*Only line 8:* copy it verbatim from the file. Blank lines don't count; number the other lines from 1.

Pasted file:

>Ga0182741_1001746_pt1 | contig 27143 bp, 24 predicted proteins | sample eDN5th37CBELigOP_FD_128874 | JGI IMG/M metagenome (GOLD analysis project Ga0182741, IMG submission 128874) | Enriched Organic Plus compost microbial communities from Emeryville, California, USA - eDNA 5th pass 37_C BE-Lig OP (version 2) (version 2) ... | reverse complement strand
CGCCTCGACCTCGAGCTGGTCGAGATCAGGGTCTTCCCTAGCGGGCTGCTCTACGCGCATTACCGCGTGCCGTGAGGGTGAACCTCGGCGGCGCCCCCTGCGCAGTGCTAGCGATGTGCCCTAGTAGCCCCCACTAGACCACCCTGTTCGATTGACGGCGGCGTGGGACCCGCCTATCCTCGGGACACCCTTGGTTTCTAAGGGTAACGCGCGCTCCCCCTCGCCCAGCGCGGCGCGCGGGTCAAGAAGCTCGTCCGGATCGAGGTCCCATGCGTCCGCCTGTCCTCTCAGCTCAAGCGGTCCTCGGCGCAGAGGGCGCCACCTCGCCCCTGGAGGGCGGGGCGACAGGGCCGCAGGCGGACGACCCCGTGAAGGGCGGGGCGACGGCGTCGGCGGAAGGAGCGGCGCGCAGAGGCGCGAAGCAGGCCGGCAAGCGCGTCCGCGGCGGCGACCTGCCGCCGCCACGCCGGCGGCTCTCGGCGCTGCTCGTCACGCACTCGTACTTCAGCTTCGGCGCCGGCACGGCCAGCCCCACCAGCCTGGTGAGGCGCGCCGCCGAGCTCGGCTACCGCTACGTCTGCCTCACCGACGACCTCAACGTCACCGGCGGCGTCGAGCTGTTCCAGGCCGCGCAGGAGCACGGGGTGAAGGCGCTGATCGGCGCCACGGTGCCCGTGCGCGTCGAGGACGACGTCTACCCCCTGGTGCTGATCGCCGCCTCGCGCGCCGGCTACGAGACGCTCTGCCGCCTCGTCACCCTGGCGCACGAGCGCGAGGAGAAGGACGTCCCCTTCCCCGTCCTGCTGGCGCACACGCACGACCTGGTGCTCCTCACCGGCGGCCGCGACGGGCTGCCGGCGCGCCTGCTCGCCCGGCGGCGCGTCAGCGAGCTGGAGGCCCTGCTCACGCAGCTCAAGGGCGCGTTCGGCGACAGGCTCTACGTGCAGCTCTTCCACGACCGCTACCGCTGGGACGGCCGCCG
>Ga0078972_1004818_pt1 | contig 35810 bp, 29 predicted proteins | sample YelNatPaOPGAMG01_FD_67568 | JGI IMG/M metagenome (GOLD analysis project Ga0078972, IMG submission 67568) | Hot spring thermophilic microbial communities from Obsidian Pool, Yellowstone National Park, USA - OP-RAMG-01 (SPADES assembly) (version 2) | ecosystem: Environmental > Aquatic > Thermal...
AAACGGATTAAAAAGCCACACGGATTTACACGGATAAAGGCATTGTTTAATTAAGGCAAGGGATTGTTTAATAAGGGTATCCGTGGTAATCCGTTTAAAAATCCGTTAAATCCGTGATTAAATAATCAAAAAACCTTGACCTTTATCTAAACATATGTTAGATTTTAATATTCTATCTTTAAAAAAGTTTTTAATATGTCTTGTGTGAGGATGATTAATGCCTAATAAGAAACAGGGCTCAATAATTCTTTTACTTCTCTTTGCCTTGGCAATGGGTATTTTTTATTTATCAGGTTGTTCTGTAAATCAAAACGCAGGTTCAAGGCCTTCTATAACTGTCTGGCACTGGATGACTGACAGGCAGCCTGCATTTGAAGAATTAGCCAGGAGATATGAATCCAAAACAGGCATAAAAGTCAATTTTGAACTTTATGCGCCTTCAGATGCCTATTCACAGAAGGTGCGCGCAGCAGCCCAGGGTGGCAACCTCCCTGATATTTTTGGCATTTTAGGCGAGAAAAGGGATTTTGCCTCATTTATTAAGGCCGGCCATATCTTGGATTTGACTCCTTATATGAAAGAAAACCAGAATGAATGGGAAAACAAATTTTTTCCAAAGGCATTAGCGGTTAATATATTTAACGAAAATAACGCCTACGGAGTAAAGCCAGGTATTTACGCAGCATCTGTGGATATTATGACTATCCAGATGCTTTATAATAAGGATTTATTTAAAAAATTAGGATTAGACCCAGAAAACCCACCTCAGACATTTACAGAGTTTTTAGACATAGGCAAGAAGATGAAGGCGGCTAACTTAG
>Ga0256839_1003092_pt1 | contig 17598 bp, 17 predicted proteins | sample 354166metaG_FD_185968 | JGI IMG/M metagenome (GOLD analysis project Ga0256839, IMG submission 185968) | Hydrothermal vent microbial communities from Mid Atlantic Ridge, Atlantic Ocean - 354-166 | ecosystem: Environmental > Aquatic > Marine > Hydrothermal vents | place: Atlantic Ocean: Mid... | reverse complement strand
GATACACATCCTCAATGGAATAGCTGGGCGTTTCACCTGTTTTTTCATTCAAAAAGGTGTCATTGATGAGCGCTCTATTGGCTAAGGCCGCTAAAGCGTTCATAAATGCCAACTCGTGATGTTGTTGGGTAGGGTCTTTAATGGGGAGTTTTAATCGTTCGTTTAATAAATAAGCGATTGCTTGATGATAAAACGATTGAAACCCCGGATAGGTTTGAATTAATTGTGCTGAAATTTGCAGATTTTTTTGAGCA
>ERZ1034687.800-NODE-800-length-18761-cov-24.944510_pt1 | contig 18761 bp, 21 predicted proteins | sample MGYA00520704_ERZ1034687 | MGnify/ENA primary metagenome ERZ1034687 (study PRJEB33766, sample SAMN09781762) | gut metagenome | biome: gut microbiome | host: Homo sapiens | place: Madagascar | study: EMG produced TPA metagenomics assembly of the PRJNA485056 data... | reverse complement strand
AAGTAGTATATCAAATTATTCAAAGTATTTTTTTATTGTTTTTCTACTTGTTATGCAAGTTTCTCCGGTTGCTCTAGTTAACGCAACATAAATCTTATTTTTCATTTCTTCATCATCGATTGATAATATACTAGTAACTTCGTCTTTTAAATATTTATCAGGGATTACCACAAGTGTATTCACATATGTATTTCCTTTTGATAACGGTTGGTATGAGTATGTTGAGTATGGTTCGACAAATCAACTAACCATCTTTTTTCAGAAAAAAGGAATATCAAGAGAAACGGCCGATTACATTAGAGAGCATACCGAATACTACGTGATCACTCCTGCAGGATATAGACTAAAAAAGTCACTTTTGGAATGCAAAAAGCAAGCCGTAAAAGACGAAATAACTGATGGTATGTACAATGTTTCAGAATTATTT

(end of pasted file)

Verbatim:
AAGTAGTATATCAAATTATTCAAAGTATTTTTTTATTGTTTTTCTACTTGTTATGCAAGTTTCTCCGGTTGCTCTAGTTAACGCAACATAAATCTTATTTTTCATTTCTTCATCATCGATTGATAATATACTAGTAACTTCGTCTTTTAAATATTTATCAGGGATTACCACAAGTGTATTCACATATGTATTTCCTTTTGATAACGGTTGGTATGAGTATGTTGAGTATGGTTCGACAAATCAACTAACCATCTTTTTTCAGAAAAAAGGAATATCAAGAGAAACGGCCGATTACATTAGAGAGCATACCGAATACTACGTGATCACTCCTGCAGGATATAGACTAAAAAAGTCACTTTTGGAATGCAAAAAGCAAGCCGTAAAAGACGAAATAACTGATGGTATGTACAATGTTTCAGAATTATTT